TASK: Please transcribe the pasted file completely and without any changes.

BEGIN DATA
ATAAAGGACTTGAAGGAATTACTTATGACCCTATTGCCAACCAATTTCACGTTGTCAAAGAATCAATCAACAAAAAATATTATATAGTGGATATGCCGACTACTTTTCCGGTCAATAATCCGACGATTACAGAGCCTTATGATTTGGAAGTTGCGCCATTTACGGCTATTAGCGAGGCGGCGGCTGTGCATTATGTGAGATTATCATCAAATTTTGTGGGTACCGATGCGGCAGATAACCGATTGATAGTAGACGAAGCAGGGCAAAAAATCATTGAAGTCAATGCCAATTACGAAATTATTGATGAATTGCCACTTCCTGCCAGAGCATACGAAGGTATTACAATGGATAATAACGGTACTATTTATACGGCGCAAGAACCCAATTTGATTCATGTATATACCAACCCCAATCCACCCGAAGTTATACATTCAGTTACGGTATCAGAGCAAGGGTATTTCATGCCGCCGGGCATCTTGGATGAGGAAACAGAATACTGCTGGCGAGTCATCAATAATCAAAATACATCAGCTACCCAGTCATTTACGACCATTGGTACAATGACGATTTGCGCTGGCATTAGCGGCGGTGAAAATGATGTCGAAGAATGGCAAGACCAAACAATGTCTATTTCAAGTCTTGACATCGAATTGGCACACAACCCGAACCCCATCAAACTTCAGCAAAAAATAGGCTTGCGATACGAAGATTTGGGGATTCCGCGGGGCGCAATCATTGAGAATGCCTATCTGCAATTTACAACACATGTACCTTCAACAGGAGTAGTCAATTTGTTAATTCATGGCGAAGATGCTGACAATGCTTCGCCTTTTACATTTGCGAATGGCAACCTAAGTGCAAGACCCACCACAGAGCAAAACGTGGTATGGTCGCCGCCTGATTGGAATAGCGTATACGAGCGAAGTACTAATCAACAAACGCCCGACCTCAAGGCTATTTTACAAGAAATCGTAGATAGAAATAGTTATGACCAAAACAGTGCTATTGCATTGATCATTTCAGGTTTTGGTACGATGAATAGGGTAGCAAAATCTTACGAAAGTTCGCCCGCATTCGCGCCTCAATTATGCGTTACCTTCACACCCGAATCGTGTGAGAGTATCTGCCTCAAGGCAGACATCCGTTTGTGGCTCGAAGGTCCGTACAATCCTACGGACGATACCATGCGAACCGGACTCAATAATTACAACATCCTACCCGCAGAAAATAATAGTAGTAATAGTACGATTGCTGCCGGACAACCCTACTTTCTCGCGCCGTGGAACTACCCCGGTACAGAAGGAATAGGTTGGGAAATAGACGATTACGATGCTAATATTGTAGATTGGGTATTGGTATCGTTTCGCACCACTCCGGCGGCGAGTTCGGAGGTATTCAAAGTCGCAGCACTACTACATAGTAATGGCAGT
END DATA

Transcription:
ATAAAGGACTTGAAGGAATTACTTATGACCCTATTGCCAACCAATTTCACGTTGTCAAAGAATCAATCAACAAAAAATATTATATAGTGGATATGCCGACTACTTTTCCGGTCAATAATCCGACGATTACAGAGCCTTATGATTTGGAAGTTGCGCCATTTACGGCTATTAGCGAGGCGGCGGCTGTGCATTATGTGAGATTATCATCAAATTTTGTGGGTACCGATGCGGCAGATAACCGATTGATAGTAGACGAAGCAGGGCAAAAAATCATTGAAGTCAATGCCAATTACGAAATTATTGATGAATTGCCACTTCCTGCCAGAGCATACGAAGGTATTACAATGGATAATAACGGTACTATTTATACGGCGCAAGAACCCAATTTGATTCATGTATATACCAACCCCAATCCACCCGAAGTTATACATTCAGTTACGGTATCAGAGCAAGGGTATTTCATGCCGCCGGGCATCTTGGATGAGGAAACAGAATACTGCTGGCGAGTCATCAATAATCAAAATACATCAGCTACCCAGTCATTTACGACCATTGGTACAATGACGATTTGCGCTGGCATTAGCGGCGGTGAAAATGATGTCGAAGAATGGCAAGACCAAACAATGTCTATTTCAAGTCTTGACATCGAATTGGCACACAACCCGAACCCCATCAAACTTCAGCAAAAAATAGGCTTGCGATACGAAGATTTGGGGATTCCGCGGGGCGCAATCATTGAGAATGCCTATCTGCAATTTACAACACATGTACCTTCAACAGGAGTAGTCAATTTGTTAATTCATGGCGAAGATGCTGACAATGCTTCGCCTTTTACATTTGCGAATGGCAACCTAAGTGCAAGACCCACCACAGAGCAAAACGTGGTATGGTCGCCGCCTGATTGGAATAGCGTATACGAGCGAAGTACTAATCAACAAACGCCCGACCTCAAGGCTATTTTACAAGAAATCGTAGATAGAAATAGTTATGACCAAAACAGTGCTATTGCATTGATCATTTCAGGTTTTGGTACGATGAATAGGGTAGCAAAATCTTACGAAAGTTCGCCCGCATTCGCGCCTCAATTATGCGTTACCTTCACACCCGAATCGTGTGAGAGTATCTGCCTCAAGGCAGACATCCGTTTGTGGCTCGAAGGTCCGTACAATCCTACGGACGATACCATGCGAACCGGACTCAATAATTACAACATCCTACCCGCAGAAAATAATAGTAGTAATAGTACGATTGCTGCCGGACAACCCTACTTTCTCGCGCCGTGGAACTACCCCGGTACAGAAGGAATAGGTTGGGAAATAGACGATTACGATGCTAATATTGTAGATTGGGTATTGGTATCGTTTCGCACCACTCCGGCGGCGAGTTCGGAGGTATTCAAAGTCGCAGCACTACTACATAGTAATGGCAGT